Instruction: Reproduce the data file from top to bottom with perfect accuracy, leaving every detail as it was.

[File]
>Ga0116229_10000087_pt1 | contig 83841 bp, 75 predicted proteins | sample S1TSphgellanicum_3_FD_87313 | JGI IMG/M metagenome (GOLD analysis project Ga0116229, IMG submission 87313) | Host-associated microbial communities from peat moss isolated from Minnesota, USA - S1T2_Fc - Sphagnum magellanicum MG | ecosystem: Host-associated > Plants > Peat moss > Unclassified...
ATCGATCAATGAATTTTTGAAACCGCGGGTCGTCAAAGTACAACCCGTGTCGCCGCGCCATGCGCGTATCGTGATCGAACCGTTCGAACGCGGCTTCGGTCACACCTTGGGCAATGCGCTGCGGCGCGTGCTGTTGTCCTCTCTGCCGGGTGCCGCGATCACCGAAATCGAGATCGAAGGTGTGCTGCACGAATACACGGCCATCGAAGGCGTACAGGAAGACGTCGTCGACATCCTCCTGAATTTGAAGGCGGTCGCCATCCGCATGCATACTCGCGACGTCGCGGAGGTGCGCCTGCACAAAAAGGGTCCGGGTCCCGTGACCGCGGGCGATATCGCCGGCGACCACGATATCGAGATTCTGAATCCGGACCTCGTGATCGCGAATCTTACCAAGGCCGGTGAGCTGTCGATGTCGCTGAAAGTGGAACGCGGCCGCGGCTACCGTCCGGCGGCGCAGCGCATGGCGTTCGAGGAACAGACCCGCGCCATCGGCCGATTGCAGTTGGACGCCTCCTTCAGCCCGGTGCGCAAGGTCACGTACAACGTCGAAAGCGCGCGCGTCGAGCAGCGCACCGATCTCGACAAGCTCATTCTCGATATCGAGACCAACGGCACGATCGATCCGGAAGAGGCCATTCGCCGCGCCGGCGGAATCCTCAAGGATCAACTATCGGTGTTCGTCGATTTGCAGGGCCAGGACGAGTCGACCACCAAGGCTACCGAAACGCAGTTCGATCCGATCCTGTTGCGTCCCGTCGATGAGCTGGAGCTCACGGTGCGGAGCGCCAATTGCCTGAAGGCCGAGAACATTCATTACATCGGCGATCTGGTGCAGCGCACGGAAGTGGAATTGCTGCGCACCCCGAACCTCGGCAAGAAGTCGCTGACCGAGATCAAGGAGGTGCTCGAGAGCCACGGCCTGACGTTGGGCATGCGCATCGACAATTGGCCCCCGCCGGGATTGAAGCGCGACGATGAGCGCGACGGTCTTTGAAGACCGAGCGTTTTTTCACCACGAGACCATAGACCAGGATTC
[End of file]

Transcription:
>Ga0116229_10000087_pt1 | contig 83841 bp, 75 predicted proteins | sample S1TSphgellanicum_3_FD_87313 | JGI IMG/M metagenome (GOLD analysis project Ga0116229, IMG submission 87313) | Host-associated microbial communities from peat moss isolated from Minnesota, USA - S1T2_Fc - Sphagnum magellanicum MG | ecosystem: Host-associated > Plants > Peat moss > Unclassified...
ATCGATCAATGAATTTTTGAAACCGCGGGTCGTCAAAGTACAACCCGTGTCGCCGCGCCATGCGCGTATCGTGATCGAACCGTTCGAACGCGGCTTCGGTCACACCTTGGGCAATGCGCTGCGGCGCGTGCTGTTGTCCTCTCTGCCGGGTGCCGCGATCACCGAAATCGAGATCGAAGGTGTGCTGCACGAATACACGGCCATCGAAGGCGTACAGGAAGACGTCGTCGACATCCTCCTGAATTTGAAGGCGGTCGCCATCCGCATGCATACTCGCGACGTCGCGGAGGTGCGCCTGCACAAAAAGGGTCCGGGTCCCGTGACCGCGGGCGATATCGCCGGCGACCACGATATCGAGATTCTGAATCCGGACCTCGTGATCGCGAATCTTACCAAGGCCGGTGAGCTGTCGATGTCGCTGAAAGTGGAACGCGGCCGCGGCTACCGTCCGGCGGCGCAGCGCATGGCGTTCGAGGAACAGACCCGCGCCATCGGCCGATTGCAGTTGGACGCCTCCTTCAGCCCGGTGCGCAAGGTCACGTACAACGTCGAAAGCGCGCGCGTCGAGCAGCGCACCGATCTCGACAAGCTCATTCTCGATATCGAGACCAACGGCACGATCGATCCGGAAGAGGCCATTCGCCGCGCCGGCGGAATCCTCAAGGATCAACTATCGGTGTTCGTCGATTTGCAGGGCCAGGACGAGTCGACCACCAAGGCTACCGAAACGCAGTTCGATCCGATCCTGTTGCGTCCCGTCGATGAGCTGGAGCTCACGGTGCGGAGCGCCAATTGCCTGAAGGCCGAGAACATTCATTACATCGGCGATCTGGTGCAGCGCACGGAAGTGGAATTGCTGCGCACCCCGAACCTCGGCAAGAAGTCGCTGACCGAGATCAAGGAGGTGCTCGAGAGCCACGGCCTGACGTTGGGCATGCGCATCGACAATTGGCCCCCGCCGGGATTGAAGCGCGACGATGAGCGCGACGGTCTTTGAAGACCGAGCGTTTTTTCACCACGAGACCATAGACCAGGATTC